Tuesday Q+A: FlowFit help, how to setup a beginners program by John Sifferman

FlowFitQUESTION: Hey John, how are you?

That video of you performing the flowfit exercise is intense! I can’t do that haha, anyway i was really hoping you could please help me out choosing my routine. I just bought the dvd and on it it says its a 4 phase program but Scott did not specifically tell you which workouts to do or what routine to follow. On the dvd, there are 7 exercises and 4 flow exercises. For a couch potato such as myself, which exercises do i do and for how long? thank you very much for your help!


Here’s the video I think Stab is referring to:

FlowFit Circuit Training

ANSWER: Hey Stab,

That’s a good question because Sonnon does leave it a little open-ended as to how to begin with the FlowFit program.

Like you said, there are 7 exercise families, and 4 Flow chains. Each of the 7 exercises has 4 levels of difficulty. So, there are really 28 exercises in total. Those 28 exercises are then chained together in a circuit fashion (one exercise done after the other), to create Flow chains. Since there are 4 levels of difficulty, respectively there are 4 flow chains.

The first thing I recommend you do is follow along with the exercise instructions on the DVD and establish what your current level of conditioning is for each exercise. Essentially, you need to figure out which level of difficulty you are prepared for, level 1 being for beginners, and level 4 being for advanced trainees.

I would write down which level you are at for each exercise (maybe a 2 for squats, and a 1 for forward presses, etc.). Once you have done that, you have two options. First, you could identify if there is a certain difficulty level that you are prepared for across the boards. Maybe you logged mostly 2’s during your conditioning assessment. In that instance, I recommend you just start by following the 2nd Flow Chain (which is comprised of all “Level 2” difficulty levels).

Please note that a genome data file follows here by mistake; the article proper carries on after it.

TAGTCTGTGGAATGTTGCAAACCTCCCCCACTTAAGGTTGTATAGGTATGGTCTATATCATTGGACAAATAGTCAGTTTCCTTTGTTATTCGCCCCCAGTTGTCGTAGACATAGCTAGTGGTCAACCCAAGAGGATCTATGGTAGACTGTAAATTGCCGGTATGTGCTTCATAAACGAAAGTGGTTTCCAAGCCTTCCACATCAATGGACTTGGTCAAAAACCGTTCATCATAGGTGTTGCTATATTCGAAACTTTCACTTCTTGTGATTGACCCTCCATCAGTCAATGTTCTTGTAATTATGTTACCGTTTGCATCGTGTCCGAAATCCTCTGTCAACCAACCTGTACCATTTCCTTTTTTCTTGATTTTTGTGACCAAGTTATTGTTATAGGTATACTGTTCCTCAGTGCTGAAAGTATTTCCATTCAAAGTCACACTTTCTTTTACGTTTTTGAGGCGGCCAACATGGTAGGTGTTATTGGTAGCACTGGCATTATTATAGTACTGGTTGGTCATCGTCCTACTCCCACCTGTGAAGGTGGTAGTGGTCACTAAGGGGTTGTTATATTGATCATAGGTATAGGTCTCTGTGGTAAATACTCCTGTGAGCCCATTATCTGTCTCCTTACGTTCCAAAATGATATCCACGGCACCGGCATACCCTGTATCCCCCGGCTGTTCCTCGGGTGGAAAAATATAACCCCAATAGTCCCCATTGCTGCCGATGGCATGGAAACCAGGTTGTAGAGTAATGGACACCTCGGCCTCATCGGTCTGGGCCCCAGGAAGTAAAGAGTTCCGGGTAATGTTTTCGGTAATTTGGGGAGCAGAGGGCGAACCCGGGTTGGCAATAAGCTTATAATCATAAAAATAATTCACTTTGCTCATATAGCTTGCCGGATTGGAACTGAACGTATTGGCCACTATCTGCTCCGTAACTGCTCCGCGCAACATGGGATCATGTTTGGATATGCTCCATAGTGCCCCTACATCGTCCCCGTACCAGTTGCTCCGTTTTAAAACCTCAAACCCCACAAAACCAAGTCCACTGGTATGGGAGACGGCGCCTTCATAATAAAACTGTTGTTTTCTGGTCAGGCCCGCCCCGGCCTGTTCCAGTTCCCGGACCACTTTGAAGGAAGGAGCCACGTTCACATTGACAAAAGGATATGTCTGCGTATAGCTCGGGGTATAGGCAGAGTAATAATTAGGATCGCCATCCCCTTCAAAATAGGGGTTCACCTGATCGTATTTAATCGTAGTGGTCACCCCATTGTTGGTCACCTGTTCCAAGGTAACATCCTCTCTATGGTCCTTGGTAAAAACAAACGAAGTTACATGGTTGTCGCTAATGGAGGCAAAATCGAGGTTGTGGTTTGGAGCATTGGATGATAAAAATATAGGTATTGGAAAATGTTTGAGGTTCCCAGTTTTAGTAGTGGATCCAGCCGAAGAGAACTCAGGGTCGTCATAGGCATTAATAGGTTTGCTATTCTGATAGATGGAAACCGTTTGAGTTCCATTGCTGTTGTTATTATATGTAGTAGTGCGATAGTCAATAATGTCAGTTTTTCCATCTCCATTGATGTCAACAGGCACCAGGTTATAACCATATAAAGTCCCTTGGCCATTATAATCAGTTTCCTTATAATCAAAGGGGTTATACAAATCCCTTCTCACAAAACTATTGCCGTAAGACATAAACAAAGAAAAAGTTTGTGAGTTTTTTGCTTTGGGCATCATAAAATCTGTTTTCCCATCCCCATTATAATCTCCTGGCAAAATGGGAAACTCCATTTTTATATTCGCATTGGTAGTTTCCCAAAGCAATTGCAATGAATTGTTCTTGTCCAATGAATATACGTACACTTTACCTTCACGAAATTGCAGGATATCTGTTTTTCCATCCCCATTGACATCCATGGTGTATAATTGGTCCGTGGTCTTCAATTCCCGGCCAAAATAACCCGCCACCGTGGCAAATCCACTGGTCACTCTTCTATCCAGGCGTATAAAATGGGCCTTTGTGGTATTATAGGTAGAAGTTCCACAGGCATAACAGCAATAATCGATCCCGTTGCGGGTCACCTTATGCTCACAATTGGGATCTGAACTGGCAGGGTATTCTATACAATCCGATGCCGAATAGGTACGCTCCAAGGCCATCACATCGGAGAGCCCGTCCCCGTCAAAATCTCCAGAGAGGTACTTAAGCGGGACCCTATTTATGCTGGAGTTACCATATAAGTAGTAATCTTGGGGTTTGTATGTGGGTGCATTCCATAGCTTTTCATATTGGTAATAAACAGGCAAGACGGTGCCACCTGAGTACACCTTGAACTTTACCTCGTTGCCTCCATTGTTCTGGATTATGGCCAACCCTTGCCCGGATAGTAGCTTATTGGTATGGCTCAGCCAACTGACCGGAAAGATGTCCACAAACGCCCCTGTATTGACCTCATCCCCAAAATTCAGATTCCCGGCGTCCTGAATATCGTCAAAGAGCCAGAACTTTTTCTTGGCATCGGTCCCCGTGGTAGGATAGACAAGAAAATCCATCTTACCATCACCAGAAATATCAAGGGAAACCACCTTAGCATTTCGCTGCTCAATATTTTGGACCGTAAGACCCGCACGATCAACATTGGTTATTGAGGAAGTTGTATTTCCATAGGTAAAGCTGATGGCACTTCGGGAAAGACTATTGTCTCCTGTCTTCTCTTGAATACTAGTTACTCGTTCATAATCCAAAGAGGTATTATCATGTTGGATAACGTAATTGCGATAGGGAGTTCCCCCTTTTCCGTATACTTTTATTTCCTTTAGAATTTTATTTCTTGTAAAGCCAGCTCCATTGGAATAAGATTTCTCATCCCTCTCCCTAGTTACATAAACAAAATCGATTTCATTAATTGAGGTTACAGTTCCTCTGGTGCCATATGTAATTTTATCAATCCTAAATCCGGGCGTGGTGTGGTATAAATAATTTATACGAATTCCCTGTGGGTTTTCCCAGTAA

Alternatively, if you have a wide variety of conditioning for each exercise (a pretty even split of 1’s, 2’s, 3’s, and 4’s), then you could just create you own flow chain with each respective exercise. If some exercises are much easier than others, then it might be a good idea to do this. So, you may do something like this…

Level 3 squat
Level 2 forward press
Level 3 swoop
Level 2 twist
Level 1 springing twist
Level 2 reverse spinal arch
Level 1 spinal rock

I do think there is value in going through each program in its entirety. So, if you discover that you have mostly 1’s or 2’s, then I highly recommend you start with the respective Flow Chain and just stick with it until you’re ready to move on. I will agree with Sonnon and stress the importance of incremental progression. It’s a big mistake to jump into a more difficult program than you can handle. You will be much more likely to succeed long term with your FlowFit training if you take baby steps to progress.

Once you’ve figured out which FlowChain to use, now it’s time to setup an actual program. There are a lot of ways to do this, and I’ll share one method that I like best. It’s a two-step process…

1) Increasing Volume – in the beginning your first goal should be to perform each exercise with near-perfect technique. Once, you have done this, then it’s time to work on adding training volume (AKA doing more total work). You can do this by increasing the number of times you complete a Flow Chain.

So, if you did 6 Flow Chains your first FlowFit session, then I recommend you aim for 7-8 on your next session. I recommend you move up to 14-20 repetitions before increasing your effort.

2) Increasing Effort – Now that you’ve increased your training volume, it’s time to up the effort. I like to do this by decreasing my rest breaks in between Flow Chain repetitions, or by performing the exercises a little faster. Depending on how much time it takes you to complete your Flow Chains (a good goal is one chain per minute), will determine when it’s time to up your effort.

So, for example, if you’ve been taking 30 second breaks in between each Flow Chain repetition, cut that down to 15-20 seconds for a much more difficult session. I usually try to finish each Flow Chain in under a minute, and whatever time I have left in that minute will be my rest break.

I do want to stress Sonnon’s instructions to make sure your technique is near perfect and that you are not experiencing any significant pain or discomfort before moving on into a higher exertion FlowFit training session. It’s just not worth the risk of overtraining and injury.

Once you can do a Flow Chain for 14 repetitions in 14 minutes, with excellent technique and minimal discomfort, AND you are not working too hard to do it (effort less than 60% of MAX) – THEN it’s time to jump to the next Flow Chain.

To your health and success,

Fitness Professional and Clubbell Athlete

P.S. To pick up a copy of FlowFit, click here.


3 Responses

  1. Love the blog bro, and your a fellow undergrounder ;)

    Keep it up!

    -Matt Holmes

  2. Keep killing it at Body Synergy, Matt. ;)

  3. I’ve just bought both Flowfit and Be Breathed. Which one would be the best to start with first?

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